Published September 11, 2004
| Associated Press
Several other militants fled the scene in a stolen vehicle to a neighborhood where the U.S. Consulate in Jiddah is located, the Arab television station Al-Arabiya (search) reported. It said they took shelter in an uninhabited house about 700 yards from the consulate.
Police sealed off the area, and the consulate closed for the day.
Bank officials contacted by The Associated Press said that while the explosion was near the Jiddah branch of the Saudi-American bank, though not directly outside it.
Several bank officials, all speaking on condition of anonymity, said a "small explosion" took place in a car in the neighborhood at about 9 a.m., and nobody in the bank was hurt. They said the blast had not affected the bank's operations. The officials said police took away the car.
In what appeared to be a report on the same explosion, the official Saudi Press Agency quoted an Interior Ministry statement saying an explosion took place inside a moving taxi in Jiddah, injuring the driver in the hand. The report gave no other details, and only said the driver had a criminal record of drug offenses.
The blast came on the third anniversary of the Sept. 11 attacks in the United States, which were carried out by 19 Arab militants, including 15 Saudis, and were blamed on Al Qaeda terror network, which is headed by Saudi-born Usama bin Laden.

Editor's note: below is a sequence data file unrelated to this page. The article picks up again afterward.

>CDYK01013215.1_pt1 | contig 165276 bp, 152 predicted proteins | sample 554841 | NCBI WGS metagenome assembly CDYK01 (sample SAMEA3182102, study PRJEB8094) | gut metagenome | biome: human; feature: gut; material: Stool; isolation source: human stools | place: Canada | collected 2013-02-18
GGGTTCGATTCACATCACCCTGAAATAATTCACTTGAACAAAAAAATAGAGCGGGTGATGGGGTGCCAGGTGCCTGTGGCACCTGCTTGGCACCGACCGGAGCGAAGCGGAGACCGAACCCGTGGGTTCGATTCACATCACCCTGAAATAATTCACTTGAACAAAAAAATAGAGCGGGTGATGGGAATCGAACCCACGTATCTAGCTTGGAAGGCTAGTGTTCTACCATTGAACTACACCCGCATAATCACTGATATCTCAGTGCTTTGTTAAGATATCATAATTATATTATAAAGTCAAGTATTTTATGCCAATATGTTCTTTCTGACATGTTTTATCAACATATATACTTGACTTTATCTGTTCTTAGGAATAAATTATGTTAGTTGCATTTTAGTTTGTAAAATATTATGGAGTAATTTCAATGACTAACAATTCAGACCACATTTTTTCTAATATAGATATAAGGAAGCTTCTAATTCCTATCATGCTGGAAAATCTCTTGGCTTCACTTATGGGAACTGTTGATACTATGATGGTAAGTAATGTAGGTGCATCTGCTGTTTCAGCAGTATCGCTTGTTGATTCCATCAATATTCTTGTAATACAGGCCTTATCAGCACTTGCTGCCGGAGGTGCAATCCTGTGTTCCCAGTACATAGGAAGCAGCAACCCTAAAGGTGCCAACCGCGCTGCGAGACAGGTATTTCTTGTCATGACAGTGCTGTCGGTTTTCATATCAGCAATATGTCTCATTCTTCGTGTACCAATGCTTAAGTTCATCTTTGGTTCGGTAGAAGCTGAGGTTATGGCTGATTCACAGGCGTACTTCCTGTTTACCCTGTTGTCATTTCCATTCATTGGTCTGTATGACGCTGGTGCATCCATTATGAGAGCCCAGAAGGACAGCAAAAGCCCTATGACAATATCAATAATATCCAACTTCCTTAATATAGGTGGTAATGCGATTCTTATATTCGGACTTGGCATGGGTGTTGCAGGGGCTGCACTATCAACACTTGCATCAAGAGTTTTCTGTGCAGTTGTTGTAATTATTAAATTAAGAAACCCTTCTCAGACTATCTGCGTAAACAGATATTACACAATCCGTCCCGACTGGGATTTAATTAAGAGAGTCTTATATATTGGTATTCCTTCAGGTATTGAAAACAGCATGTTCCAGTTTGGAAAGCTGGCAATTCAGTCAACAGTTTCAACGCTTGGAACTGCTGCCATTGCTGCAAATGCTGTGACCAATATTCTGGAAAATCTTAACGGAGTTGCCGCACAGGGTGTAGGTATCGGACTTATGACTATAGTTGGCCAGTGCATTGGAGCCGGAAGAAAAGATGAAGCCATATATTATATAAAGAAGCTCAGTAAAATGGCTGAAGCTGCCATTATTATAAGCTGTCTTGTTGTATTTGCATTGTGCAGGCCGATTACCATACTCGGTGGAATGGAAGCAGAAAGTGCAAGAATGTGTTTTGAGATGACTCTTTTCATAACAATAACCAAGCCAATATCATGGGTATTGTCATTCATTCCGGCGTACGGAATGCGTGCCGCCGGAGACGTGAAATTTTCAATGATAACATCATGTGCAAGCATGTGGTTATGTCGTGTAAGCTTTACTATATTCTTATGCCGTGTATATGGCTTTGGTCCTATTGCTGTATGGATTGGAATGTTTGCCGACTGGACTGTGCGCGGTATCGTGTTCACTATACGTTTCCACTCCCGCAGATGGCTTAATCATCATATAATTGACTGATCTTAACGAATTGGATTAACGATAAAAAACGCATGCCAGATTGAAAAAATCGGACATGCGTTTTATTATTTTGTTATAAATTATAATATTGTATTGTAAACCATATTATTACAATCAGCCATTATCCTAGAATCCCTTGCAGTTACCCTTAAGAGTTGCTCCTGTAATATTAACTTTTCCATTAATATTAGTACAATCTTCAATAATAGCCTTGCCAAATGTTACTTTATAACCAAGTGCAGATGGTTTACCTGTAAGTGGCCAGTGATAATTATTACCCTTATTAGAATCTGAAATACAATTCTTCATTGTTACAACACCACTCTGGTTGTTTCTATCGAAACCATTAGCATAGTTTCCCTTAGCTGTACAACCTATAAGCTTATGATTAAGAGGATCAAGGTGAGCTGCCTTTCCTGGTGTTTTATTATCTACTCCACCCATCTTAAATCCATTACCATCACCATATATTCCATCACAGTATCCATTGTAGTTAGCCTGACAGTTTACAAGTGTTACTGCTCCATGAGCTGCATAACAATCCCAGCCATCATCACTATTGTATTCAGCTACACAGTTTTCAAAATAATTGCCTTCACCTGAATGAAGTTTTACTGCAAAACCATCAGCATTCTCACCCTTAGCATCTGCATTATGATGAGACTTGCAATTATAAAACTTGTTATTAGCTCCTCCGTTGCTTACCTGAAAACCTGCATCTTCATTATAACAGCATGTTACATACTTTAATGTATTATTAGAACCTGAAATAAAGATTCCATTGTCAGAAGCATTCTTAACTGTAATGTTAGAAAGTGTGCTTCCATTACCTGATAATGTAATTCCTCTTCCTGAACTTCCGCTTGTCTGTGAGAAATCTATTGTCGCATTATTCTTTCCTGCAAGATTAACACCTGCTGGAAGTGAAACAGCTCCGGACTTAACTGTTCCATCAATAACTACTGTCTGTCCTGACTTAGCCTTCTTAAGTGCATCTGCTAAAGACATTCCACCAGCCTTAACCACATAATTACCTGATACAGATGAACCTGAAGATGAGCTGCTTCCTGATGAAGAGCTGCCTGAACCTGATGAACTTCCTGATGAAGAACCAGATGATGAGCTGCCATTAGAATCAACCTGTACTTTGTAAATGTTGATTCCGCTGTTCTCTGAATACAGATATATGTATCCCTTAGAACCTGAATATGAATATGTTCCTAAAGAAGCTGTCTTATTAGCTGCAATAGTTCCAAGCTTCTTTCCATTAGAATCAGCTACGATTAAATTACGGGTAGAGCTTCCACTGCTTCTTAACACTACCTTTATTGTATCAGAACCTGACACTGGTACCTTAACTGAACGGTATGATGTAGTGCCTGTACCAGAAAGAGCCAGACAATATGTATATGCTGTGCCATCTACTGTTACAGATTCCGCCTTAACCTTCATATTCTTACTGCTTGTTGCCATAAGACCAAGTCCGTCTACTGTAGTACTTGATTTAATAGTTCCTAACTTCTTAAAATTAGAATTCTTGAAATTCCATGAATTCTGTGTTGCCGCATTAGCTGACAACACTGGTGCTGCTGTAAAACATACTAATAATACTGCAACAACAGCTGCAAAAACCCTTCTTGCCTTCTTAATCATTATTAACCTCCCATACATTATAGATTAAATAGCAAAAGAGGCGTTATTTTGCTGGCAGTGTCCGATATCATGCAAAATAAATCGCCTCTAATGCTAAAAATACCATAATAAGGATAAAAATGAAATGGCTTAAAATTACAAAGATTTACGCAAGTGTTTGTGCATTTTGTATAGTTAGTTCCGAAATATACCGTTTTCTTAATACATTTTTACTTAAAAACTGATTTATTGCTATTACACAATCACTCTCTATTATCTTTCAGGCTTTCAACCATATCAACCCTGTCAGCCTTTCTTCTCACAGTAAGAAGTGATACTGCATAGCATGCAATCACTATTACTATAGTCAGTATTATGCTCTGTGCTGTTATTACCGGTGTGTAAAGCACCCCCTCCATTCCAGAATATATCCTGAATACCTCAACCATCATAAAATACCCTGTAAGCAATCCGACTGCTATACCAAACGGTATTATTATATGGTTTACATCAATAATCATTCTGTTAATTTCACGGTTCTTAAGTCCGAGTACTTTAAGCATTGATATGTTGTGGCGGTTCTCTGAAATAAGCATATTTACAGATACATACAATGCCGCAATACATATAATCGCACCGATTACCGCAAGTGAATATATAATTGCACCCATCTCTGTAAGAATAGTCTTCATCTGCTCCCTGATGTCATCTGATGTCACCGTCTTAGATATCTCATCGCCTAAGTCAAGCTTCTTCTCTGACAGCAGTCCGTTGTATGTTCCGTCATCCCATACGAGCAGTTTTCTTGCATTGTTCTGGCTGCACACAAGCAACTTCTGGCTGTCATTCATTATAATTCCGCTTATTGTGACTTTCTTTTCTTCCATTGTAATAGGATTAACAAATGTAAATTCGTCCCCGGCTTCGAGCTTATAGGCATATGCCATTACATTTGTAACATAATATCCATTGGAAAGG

The U.S. Embassy spokeswoman in the Saudi capital Riyadh, Carol Kalin, told the AP she was investigating the report but was unable to confirm if there had been an explosion.
Another embassy spokesperson, Robert Keith, said that even though there had been "no incident" at its Jiddah consulate, the mission was being closed to the public Saturday as a "precautionary measure." Saudi security officials were not immediately available for comment.
Al-Arabiya said in a further report that an attacker was wounded and taken to hospital where he was under guard.
Saudi Arabia has been hunting Al Qaeda-linked militants behind a series of bombings and shootings in the Gulf kingdom that have targeted the U.S.-allied Saudi regime, security authorities and foreign interests.